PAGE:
I openly admit to harbouring a great dislike for pictureless cookbooks. Without illustration, a recipe is reduced to a list of sterile ingredients and a set of prosaic instructions. Of course, this might not be true; the book’s narrative might be witty and compellingly informative, offering inspiring kitchen ideas to any receptive reader. Alas, not for me, for like Alice I can’t see the “use of a [cook] book ... without pictures or conversations”. And in the wonderland of cookbooks, if you dare to recommend one sans photography you might just as well hand me your shopping list. It is with some jubilance, then, I bring you Nigella Lawson’s Kitchen: Recipes from the Heart of the Home; a belly-buster (place it on your kitchen scales and watch the arrow wobble towards the 2kg mark) of a book filled with Nigella’s scintillating conversations and stunning, mouth-watering photography accompanying every single recipe.
A goddess in a red apron, tarnished cooking-pot in hand, Nigella grins coquettishly from the front cover urging her readers to get stuck in to a book which promises (and delivers) instant gratification thanks to photographer Lis Parsons. As mentioned, the photography is striking and complements Nigella’s sensitivity towards the language of food where colour, texture and mood are considered vital ingredients for producing outstanding dishes. Nigella’s favourite colour has got to be red: from the red-riding-hood colour of her apron on the front cover and on to the garishly red cake-stand displaying ‘Devil’s food cake’ on page 253, Nigella’s desire for red, it seems, borders on the obsessive. Indeed, so prolific is red throughout the book that if you chance upon a picture that lacks this colour an eye to brain message is transmitted, advising you subliminally, that something is amiss. Having commented thus, the use of red is far from gratuitous. Take for example the image accompanying her recipe for ‘Slut’s spaghetti’ on page 189; what better way to enjoy this dish than cushioned demurely on a tart-red leatherette chair wrapped in scarlet satin.
Kitchen, for me is not just a book to be taken into said room and used to coach your culinary skills. It’s a book for bedtime and particularly one to savour in after reading your fill of contemporary fiction. Forget Thomas Mann’s Death in Venice, when a desire for metropolitan melancholia beckons, turn to page 336 and admire how Nigella conveys the beauty and gloom of a Venetian skyline as she tucks into a plateful of polenta-constructed lasagne:
I ease myself into this comforting pile-up of rich meat sauce and sweet,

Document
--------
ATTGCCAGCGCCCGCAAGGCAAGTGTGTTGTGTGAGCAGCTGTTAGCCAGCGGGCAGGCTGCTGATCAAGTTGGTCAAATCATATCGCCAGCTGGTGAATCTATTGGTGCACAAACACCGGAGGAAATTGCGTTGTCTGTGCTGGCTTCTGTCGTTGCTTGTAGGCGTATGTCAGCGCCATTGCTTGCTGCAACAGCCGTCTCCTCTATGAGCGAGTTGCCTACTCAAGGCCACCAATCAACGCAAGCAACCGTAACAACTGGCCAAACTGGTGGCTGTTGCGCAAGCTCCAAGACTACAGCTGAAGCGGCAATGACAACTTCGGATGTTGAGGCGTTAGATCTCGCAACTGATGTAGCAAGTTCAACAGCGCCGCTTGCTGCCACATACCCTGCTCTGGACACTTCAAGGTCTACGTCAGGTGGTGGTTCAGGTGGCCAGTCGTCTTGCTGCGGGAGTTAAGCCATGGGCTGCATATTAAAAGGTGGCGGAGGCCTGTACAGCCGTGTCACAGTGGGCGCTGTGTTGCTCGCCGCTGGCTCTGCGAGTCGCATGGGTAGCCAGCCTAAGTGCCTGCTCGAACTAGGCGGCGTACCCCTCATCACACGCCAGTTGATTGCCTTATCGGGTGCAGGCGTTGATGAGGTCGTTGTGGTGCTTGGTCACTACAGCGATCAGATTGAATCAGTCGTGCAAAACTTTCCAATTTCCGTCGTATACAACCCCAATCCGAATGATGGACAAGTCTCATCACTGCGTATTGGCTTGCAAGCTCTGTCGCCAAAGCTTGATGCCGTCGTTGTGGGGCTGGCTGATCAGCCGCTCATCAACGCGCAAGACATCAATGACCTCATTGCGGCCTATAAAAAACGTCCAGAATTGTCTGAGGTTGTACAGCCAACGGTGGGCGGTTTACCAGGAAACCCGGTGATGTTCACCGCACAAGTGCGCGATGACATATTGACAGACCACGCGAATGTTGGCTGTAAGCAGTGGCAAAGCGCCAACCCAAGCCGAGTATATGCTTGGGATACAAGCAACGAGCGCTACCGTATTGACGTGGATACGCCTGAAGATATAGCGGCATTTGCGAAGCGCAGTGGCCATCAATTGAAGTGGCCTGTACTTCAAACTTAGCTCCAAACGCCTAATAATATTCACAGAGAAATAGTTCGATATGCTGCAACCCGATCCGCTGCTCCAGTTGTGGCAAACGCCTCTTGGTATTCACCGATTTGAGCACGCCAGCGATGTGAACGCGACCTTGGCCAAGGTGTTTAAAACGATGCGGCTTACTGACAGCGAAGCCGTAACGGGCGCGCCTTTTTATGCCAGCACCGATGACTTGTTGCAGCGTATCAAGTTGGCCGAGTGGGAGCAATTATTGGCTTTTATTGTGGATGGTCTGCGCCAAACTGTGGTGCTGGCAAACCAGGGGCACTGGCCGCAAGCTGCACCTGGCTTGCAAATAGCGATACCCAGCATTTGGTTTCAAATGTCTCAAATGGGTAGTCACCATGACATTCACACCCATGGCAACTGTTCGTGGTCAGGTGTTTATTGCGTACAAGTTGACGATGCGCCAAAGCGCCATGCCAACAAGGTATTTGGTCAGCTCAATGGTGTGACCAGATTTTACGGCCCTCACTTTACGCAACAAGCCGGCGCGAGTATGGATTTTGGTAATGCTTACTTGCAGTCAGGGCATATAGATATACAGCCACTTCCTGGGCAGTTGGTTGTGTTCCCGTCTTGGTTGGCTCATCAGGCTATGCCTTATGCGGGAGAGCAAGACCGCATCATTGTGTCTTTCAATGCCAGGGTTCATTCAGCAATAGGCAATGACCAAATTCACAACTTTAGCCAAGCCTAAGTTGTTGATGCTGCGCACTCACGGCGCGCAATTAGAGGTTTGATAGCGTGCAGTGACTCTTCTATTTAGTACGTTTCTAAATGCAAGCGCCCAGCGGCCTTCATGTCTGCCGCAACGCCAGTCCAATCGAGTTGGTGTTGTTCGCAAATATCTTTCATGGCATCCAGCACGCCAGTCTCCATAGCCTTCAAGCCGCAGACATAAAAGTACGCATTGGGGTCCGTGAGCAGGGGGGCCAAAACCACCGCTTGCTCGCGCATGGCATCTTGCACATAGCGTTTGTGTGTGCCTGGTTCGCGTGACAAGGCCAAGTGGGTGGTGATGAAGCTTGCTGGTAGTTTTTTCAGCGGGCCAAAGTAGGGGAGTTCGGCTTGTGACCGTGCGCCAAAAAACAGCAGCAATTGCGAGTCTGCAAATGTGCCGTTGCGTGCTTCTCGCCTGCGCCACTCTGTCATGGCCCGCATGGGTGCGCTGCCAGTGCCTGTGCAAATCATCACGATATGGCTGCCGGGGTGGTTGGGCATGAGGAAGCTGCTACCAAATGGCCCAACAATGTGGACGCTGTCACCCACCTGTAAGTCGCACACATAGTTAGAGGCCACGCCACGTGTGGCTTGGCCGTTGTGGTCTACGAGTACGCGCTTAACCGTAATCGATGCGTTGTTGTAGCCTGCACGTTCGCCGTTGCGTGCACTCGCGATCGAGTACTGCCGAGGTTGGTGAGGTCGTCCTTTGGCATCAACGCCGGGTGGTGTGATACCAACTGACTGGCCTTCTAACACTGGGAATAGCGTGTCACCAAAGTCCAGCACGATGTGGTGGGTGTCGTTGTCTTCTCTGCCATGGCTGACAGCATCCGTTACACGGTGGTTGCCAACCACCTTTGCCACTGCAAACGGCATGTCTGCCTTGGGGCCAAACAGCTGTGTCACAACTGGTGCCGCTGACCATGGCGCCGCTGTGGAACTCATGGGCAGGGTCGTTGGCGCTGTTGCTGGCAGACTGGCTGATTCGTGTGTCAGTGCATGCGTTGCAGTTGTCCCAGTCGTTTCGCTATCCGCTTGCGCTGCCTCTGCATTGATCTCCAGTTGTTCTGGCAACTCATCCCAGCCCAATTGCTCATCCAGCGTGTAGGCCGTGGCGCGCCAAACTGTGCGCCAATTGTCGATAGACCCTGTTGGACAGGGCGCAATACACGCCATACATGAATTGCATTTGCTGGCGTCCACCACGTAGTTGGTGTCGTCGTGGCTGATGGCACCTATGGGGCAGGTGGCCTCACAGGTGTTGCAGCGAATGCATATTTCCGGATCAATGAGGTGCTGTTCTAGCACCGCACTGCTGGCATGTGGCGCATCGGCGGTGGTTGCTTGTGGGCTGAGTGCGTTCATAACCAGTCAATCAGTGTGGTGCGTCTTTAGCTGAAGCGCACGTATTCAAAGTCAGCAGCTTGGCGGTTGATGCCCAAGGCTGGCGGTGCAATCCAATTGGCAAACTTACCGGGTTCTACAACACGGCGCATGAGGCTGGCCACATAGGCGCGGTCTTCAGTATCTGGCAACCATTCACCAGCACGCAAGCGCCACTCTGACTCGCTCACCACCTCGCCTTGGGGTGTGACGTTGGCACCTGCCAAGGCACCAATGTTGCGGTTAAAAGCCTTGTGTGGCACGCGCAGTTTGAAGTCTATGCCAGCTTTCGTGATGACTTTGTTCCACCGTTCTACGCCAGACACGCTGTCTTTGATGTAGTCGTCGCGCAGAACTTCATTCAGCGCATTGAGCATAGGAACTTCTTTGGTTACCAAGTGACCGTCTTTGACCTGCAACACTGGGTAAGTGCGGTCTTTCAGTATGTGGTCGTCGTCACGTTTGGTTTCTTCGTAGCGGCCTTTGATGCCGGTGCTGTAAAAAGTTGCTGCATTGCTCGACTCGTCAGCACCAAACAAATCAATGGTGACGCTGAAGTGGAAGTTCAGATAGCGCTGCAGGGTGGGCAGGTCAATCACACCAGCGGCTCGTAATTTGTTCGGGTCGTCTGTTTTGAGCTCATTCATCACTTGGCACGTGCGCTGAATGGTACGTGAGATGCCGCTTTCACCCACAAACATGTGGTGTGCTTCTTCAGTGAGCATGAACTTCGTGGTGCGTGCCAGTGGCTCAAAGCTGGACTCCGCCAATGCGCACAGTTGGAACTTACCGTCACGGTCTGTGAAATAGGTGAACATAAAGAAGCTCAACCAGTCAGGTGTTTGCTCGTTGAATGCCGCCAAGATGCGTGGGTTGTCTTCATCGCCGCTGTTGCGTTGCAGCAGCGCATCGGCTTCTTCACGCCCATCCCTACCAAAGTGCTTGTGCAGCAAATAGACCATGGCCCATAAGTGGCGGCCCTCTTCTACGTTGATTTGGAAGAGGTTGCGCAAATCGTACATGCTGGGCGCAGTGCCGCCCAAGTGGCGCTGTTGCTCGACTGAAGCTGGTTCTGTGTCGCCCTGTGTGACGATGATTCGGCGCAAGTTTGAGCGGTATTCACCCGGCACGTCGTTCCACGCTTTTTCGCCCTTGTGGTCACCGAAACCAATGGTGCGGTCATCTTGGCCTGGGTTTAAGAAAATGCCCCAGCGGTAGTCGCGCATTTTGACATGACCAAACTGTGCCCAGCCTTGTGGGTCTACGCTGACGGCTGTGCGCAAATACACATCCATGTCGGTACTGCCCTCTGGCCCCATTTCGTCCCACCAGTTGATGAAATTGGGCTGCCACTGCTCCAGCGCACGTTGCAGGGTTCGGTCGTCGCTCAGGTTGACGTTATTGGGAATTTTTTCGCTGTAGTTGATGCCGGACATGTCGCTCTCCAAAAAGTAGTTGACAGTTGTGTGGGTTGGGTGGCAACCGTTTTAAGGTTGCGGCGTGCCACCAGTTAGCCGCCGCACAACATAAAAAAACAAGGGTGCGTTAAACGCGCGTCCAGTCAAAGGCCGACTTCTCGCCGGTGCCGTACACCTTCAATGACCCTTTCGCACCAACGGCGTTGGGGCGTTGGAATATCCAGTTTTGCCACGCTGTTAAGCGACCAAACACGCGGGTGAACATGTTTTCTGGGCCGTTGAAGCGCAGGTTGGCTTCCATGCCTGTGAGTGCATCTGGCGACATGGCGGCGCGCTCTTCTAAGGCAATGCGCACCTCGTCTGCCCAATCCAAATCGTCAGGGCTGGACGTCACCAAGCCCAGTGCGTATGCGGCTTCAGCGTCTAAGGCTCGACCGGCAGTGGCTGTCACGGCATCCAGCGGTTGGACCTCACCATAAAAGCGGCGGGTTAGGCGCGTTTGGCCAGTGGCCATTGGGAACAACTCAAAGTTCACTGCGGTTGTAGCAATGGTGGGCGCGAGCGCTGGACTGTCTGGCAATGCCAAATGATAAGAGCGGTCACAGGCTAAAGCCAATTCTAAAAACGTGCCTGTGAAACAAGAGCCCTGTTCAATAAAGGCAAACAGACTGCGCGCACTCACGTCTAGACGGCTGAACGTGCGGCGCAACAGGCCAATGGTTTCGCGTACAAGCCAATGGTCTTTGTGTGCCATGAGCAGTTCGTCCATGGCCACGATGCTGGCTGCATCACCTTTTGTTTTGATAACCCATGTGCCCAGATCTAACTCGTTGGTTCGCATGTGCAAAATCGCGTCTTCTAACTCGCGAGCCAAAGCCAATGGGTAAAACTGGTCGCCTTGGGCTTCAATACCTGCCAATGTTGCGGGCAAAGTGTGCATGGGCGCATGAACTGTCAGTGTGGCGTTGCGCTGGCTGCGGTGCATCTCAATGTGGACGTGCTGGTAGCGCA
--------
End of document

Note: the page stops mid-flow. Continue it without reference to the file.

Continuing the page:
grainy, cheese-thickened polenta, dreaming of the mournful and inky
winter evening light over the lagoon.
As with her male counterpart, Nigel Slater (in name as in food-flair) she remains top on my list of food-writers. Both are able to combine easy-to-follow, inspiring recipes with highly entertaining yet stimulating narrative. For example, it’s not just the simplicity of her recipe for ‘Mussels in cider’ (page 60) but the sensual rendering of the molluscs’ “naked sweetness against the rasp of cider” which would make me want to cook and eat it. There are occasions, however, where I can become a little cross with Nigella and this became apparent as I was scribbling down notes after replicating her ‘Butternut, rocket and pine nut salad’ (page 94), (the results to be posted on my blog very soon). After various crossings out, I realised it was fruitless to even attempt a description that could do justice to the humble pine nut anything like Nigella had, as she regaled the seductive charm of ‘Pappardelle with butternut and blue cheese’, on page 333:
...the waxy, scorched pine nuts give quiet crunch, a hint of nubbliness, to this
meltingly gorgeous concoction.
Nubbliness, now why hadn’t I thought of that?
Although highly informative, Nigella’s Kitchen is never officious or condescending. While she recognises the “obscene practices of factory farming” (page 220) she also acknowledges that hers is a privileged position, one in which she is able to choose an organic or free-range chicken in favour of a factory farmed bird. In addition, Nigella certainly doesn’t think she’s above using hitherto much maligned shortcuts like ready-grated parmesan (albeit from Italy) or even opening a jar of pour-over-sauce for pasta. It is this down-to-earth attitude in the kitchen that might appeal to many of us who, after a stressful day’s work, want nothing more complex than a poached egg atop a slice of buttered toast and a side of baked beans. Furthermore, there are signs here and there of an almost empathetic telepathy as she expresses how it feels to be a tired and hungry working-mother of teenage children where “going for too long without food can make [her] feel both suicidal and murderous”. I have felt this way, often.
Along with Nigella’s other books, Kitchen is accompanied by a BBC TV series. And yet for me, like the film version of a favourite novel, it does not seem to measure up to the pleasures of being lost in her book. On screen, there are too many obvious innuendos accompanied by too much head-tossing and boob-wobbling, guaranteeing that sooner or later she’ll become fodder for someone's Saturday night comedy show. And I’m sorry but however much I try and suspend my disbelief, I cannot tolerate the idea of her slipping downstairs at midnight, after munching her way through a multi-course dinner, and finishing off elephantine portions of chocolate cake. Voluptuous she may be but such gluttony must yield other, less desirable, repercussions. Okay, if not morbid obesity then at least a spare couple of chins.